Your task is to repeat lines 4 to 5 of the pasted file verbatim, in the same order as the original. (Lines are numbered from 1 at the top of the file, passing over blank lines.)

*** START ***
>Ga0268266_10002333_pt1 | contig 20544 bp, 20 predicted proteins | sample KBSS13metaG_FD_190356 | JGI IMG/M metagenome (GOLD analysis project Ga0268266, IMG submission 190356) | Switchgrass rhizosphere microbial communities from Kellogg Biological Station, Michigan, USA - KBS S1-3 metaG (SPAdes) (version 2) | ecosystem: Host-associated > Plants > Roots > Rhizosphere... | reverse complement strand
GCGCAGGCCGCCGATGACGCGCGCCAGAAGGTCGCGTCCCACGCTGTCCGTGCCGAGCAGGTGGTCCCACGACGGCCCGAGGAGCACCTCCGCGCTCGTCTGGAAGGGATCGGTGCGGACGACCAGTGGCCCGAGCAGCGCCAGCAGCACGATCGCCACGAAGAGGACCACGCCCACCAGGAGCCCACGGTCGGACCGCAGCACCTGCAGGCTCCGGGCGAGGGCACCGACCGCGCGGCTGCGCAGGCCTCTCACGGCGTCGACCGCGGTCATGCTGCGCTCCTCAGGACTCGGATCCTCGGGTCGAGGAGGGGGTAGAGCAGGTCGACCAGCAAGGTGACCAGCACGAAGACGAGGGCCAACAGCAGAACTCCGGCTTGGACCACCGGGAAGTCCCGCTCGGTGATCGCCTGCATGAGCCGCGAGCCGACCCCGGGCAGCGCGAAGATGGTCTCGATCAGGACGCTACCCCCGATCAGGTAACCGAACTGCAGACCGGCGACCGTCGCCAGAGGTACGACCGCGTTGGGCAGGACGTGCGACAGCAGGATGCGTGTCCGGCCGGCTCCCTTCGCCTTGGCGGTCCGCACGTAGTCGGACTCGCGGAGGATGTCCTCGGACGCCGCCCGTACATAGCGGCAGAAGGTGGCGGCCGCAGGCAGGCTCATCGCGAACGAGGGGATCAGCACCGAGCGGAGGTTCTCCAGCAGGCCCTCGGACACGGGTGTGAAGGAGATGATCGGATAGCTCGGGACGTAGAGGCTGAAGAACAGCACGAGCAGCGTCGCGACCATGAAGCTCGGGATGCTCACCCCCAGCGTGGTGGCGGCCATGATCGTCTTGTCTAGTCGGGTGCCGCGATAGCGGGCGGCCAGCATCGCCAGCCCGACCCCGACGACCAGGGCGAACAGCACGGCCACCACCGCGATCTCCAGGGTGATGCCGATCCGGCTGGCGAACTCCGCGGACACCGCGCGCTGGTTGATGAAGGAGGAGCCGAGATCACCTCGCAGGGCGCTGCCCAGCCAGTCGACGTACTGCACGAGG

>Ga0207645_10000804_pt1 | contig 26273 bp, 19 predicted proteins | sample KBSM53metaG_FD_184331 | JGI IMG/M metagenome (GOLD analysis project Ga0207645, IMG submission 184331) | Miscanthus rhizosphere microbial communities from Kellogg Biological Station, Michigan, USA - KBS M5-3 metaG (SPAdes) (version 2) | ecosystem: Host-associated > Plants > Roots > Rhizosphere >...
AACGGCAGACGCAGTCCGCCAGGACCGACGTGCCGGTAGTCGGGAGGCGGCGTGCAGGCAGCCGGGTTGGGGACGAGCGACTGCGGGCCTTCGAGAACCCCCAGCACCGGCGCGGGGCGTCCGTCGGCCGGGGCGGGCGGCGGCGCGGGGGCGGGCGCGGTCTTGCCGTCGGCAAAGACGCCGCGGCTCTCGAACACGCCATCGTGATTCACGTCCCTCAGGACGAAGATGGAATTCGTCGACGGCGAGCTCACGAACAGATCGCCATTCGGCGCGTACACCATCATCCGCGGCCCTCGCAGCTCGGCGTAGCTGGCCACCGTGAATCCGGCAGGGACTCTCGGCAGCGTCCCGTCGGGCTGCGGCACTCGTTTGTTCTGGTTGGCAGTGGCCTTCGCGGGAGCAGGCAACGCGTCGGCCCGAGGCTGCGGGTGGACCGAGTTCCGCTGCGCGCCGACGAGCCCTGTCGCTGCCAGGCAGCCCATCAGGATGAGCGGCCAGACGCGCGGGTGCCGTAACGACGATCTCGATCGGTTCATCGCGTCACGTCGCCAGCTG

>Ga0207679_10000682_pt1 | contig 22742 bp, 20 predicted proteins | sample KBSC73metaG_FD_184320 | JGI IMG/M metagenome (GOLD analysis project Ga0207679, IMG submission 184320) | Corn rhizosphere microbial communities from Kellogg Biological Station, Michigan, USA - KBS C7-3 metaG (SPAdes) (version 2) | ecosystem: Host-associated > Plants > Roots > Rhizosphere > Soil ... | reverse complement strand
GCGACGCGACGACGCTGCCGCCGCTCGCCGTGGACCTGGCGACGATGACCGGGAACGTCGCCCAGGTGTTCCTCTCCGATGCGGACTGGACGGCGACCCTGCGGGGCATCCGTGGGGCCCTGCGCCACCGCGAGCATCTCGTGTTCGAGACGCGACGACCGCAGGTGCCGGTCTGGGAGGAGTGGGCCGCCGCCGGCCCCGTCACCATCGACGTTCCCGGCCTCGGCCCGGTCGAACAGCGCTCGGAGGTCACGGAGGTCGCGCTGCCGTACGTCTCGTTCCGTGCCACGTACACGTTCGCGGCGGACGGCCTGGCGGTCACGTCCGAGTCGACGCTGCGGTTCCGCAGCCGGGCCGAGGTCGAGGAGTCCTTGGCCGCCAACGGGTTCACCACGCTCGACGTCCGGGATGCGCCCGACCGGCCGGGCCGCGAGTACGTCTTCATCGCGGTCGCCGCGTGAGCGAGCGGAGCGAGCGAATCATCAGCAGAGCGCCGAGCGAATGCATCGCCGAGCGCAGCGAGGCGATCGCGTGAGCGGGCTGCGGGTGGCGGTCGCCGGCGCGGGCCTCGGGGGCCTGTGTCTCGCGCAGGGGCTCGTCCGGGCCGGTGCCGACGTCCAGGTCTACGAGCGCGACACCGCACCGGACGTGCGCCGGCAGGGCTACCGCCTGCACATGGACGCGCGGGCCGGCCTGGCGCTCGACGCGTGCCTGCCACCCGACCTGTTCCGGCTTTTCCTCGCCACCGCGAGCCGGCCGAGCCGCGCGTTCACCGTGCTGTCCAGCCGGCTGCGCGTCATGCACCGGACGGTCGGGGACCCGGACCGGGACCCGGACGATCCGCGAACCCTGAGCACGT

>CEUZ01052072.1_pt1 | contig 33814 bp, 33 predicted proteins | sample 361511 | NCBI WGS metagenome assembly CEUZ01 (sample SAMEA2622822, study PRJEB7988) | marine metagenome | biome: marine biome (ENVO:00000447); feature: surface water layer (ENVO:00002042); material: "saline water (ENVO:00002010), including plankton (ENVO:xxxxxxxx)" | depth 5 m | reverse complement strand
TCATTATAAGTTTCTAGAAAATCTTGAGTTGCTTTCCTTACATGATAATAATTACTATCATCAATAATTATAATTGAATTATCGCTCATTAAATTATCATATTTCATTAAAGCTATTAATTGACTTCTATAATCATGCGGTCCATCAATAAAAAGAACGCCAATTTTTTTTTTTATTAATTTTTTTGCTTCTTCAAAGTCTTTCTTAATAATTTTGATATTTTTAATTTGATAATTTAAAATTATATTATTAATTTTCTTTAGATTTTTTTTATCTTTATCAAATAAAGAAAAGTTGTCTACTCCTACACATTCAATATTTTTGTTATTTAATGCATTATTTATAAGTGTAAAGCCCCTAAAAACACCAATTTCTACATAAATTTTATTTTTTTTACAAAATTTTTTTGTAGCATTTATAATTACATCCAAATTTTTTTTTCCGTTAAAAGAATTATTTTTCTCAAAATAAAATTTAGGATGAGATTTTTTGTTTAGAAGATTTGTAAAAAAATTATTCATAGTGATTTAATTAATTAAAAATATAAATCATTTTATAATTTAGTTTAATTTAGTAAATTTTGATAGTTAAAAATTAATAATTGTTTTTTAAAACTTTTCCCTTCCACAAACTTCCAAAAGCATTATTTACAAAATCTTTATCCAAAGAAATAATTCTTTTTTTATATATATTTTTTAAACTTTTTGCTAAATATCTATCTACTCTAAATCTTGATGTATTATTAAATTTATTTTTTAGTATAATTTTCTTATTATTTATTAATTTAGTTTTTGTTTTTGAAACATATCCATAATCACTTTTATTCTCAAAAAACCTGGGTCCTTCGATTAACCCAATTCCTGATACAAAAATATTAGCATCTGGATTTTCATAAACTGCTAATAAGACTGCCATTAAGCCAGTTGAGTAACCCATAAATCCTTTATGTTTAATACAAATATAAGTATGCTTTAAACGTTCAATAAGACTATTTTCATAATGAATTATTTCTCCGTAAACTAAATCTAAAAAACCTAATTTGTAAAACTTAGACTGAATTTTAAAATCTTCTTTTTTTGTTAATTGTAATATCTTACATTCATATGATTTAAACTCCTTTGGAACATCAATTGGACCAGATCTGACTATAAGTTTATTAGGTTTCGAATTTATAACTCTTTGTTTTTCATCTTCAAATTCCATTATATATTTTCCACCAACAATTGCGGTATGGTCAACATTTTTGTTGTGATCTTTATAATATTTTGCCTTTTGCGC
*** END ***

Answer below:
AACGGCAGACGCAGTCCGCCAGGACCGACGTGCCGGTAGTCGGGAGGCGGCGTGCAGGCAGCCGGGTTGGGGACGAGCGACTGCGGGCCTTCGAGAACCCCCAGCACCGGCGCGGGGCGTCCGTCGGCCGGGGCGGGCGGCGGCGCGGGGGCGGGCGCGGTCTTGCCGTCGGCAAAGACGCCGCGGCTCTCGAACACGCCATCGTGATTCACGTCCCTCAGGACGAAGATGGAATTCGTCGACGGCGAGCTCACGAACAGATCGCCATTCGGCGCGTACACCATCATCCGCGGCCCTCGCAGCTCGGCGTAGCTGGCCACCGTGAATCCGGCAGGGACTCTCGGCAGCGTCCCGTCGGGCTGCGGCACTCGTTTGTTCTGGTTGGCAGTGGCCTTCGCGGGAGCAGGCAACGCGTCGGCCCGAGGCTGCGGGTGGACCGAGTTCCGCTGCGCGCCGACGAGCCCTGTCGCTGCCAGGCAGCCCATCAGGATGAGCGGCCAGACGCGCGGGTGCCGTAACGACGATCTCGATCGGTTCATCGCGTCACGTCGCCAGCTG

>Ga0207679_10000682_pt1 | contig 22742 bp, 20 predicted proteins | sample KBSC73metaG_FD_184320 | JGI IMG/M metagenome (GOLD analysis project Ga0207679, IMG submission 184320) | Corn rhizosphere microbial communities from Kellogg Biological Station, Michigan, USA - KBS C7-3 metaG (SPAdes) (version 2) | ecosystem: Host-associated > Plants > Roots > Rhizosphere > Soil ... | reverse complement strand